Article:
Our next destination was the northwestern Indian hill station city of Darjeeling, famous for the tea grown on sprawling plantations nearby, with gorgeous views of the Himalayas including the tallest and third tallest peaks on the planet. From Kathmandu our choice of transportation was a 17 hour bus ride along some of the most treacherous roads, passing many burnt out wreckages of unlucky buses; or, a 45-minute flight. It wasn’t a difficult choice. And the flight only ran an hour behind schedule, which I deem quite a success.The winding mountain road leading to and from Darjeeling is lined with bright, hand-painted signs of caution to potential dangerous drivers. We delighted in reading the clever messages, and can recall a few:
- “Slow by five, save lives”,
- “Drive with whisky, very risky”,
- “Better late than dead”, and my favourite,
- “Hurry burry spoils the curry”.
In Darjeeling we awoke early to watch the sun rise from a popular indoor lookout built on Tiger Hill. Hundreds of Indian tourists traveled from far and wide for this event and we found them to be quite the spectacle. A pulsing mob of people crammed us into the corner of the room against a window, shoving and clambering over each other, knocking me down into my seat a number of times, in order to take photos of…..
A thick fog, enveloping the entire hill. I grew frustrated at the insanity and complete lack of photo opportunities, so I crossed the room to find a clear view of the tallest mountains in the world, bathed in a beautiful pink morning alpine glow. And to get a clear photo, I only had to shove a couple people out of my way — the mob was all staring into the fog hoping to glimpse the sun rising over some unremarkable hills.
When the fog did part (a little) an uproar of cheers erupted from the crowd. It’s the first time I’ve ever heard people hooting, clapping, and cheering for a sunrise.
The restaurant service in many of the establishments we’ve visited has been less than stellar. Of course, when people are making $2 a day you cannot expect prompt and friendly service, but I’ve begun compiling a list of some of the hilariously bad service we’ve received.
In one very posh Kolkata bakery the only cashier was unable to serve the customers, because he was busy having a conversation on his mobile phone. In a famous Darjeeling tea house /coffee shop we were told flatly that they had no croissants, when we could plainly see a pile of them beneath a sign marked “croissants”.
At a swanky hotel restaurant in Nepal we were first told they wouldn’t serve a la carte meals — only the overpriced buffet. But then they changed their minds. We sat down and ordered a milkshake — but were told they had no milk. Minutes later they changed their minds and brought us the drink. I ordered a veggie burger — but was told they had no bread. I offered to go out to the street and pick some up — and then suddenly yes, they did have bread.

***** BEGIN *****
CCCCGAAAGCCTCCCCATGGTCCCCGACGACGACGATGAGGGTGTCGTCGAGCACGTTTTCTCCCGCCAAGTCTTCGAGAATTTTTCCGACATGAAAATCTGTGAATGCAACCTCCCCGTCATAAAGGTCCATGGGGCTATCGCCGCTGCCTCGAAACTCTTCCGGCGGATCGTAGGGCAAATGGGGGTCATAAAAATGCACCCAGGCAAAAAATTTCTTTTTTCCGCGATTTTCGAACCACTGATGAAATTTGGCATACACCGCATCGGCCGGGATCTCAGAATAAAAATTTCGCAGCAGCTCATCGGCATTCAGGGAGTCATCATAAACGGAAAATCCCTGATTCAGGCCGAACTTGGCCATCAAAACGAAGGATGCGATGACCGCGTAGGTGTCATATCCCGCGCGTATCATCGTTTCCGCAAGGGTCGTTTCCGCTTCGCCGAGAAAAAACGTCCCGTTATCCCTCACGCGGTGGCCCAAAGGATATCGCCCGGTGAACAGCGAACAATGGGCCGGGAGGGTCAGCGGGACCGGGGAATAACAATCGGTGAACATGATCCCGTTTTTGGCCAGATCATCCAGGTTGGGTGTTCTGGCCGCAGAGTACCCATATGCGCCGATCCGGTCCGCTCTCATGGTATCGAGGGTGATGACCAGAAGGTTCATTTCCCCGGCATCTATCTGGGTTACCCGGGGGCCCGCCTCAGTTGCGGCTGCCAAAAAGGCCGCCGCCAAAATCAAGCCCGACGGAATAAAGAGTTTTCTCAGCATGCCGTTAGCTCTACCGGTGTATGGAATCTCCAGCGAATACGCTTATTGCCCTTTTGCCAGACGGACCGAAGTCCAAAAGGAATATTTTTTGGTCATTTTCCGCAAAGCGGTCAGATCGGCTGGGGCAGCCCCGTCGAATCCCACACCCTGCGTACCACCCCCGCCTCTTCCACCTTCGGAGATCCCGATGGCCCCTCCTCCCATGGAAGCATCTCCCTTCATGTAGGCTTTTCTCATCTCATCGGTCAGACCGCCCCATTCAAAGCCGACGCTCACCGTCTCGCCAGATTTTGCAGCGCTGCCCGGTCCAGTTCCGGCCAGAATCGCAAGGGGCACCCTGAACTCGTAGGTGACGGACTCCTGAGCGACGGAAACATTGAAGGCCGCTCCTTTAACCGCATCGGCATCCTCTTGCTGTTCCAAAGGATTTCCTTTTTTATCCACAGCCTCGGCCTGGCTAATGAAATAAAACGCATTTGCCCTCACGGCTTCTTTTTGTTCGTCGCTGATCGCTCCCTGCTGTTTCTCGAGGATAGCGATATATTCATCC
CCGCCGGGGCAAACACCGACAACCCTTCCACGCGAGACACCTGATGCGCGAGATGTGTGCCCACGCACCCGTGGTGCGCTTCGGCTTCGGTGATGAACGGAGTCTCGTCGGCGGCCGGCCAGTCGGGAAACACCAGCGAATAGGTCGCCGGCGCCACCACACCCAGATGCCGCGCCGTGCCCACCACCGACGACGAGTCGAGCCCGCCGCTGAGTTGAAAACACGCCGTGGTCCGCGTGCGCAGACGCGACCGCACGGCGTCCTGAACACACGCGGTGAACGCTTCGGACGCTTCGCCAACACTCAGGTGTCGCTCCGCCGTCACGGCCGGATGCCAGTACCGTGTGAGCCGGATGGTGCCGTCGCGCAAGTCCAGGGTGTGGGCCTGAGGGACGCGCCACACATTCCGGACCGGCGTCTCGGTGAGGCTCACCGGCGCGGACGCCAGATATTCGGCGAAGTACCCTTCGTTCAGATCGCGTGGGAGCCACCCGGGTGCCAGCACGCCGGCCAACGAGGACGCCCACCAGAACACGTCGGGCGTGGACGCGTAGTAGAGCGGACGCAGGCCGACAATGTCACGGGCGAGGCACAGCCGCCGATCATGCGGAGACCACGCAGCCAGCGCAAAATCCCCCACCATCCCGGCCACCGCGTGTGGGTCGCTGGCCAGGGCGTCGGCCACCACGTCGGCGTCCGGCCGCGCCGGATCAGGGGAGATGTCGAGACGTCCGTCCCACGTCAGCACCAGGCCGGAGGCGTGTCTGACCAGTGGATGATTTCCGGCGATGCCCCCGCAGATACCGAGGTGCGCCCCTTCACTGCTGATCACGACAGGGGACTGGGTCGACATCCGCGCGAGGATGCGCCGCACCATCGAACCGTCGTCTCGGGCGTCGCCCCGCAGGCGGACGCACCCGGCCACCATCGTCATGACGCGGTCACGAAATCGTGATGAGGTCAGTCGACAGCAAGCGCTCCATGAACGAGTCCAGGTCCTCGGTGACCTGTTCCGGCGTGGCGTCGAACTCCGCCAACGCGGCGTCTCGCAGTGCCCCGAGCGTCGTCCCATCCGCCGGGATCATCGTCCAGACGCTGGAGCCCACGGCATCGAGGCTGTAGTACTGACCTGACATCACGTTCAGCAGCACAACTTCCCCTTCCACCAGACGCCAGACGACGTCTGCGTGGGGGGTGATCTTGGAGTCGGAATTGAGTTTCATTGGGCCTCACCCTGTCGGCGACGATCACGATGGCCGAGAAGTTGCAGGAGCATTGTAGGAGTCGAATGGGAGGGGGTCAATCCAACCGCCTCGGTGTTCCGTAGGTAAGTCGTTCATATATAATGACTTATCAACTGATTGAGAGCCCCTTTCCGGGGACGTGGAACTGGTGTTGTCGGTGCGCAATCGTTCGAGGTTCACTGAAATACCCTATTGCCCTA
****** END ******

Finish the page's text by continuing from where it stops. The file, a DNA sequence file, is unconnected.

We both asked each other if we looked or smelled wretched, not able to believe that the waiter was so clueless.
Packed like Sardines / Sit Down, Stand Up
When riding the Metro here it’s quite apparent that pushing and shoving is a part of the game. No matter how many people are crammed in the train car and preparing to exit, the incoming passengers will force their way into the car, slowing or preventing the escape of the outgoing passengers as they plug the door.
When we flew domestic from Kolkata to Delhi we witnessed another incarnation of this behaviour. Seconds after the plane landed and began taxiing off the runway, nearly everybody leapt out of their seats, opened baggage compartments and crammed themselves into the aisles pushing up to the door. I could only shake my head and laugh. Even my Indian seat-mate chuckled in agreement.
Much like in China, I felt remarkably safe throughout the entire trip. Probably because the country is so crowded, one never feels isolated and vulnerable to kidnapping or mugging. The morning of my final departure from India, however, was an exception.
In the early hours of the morning my pre-arranged taxi showed up and the driver came to the door. But so did two other men, apparently coworkers (or accomplices?) of the taxi driver. I suspiciously entered the cab, wondering why three people were necessary to pick me up (unless I was going to be kidnapped. Then three was the optimal number). Fortunately the extra two never joined me in the cab.
As we neared the airport, I could see a man standing alone at the roadside. My cabbie slowed down and the man got in — without a word or even a glance exchanged between them — and we drove on. Once again I became suspicious, but it was overshadowed by my feeling of entertainment at the creepiness of the ride thus far.
Near the terminal minutes later, just as suddenly and silently, we slowed and the man handed some change to the driver and got out. I wouldn’t be kidnapped after all.
Through the long plane rides back to Australia I looked forward to the comfort and normality of a sensible Western society. After an uneventful jaunt through customs, I left the airport after 1am and found a taxi queue of more than forty people. Incredulous, I investigated and found that all the taxis were lined up single file like a McDonalds drive-thru, picking up passengers one group at a time, before depositing the required $2 to raise the gate and exit the drive-thru. There were plenty of cabs, but this idiotic arrangement was significantly slowing them from collecting all the passengers.
Apparently I had been away from Western Australia too long, because I forgot that WA isn’t always a sensible Western society.
The photos are mostly up now, but stay tuned for a few more. Click the thumbnail above to view.Thanks for all the comments everybody. Until next time,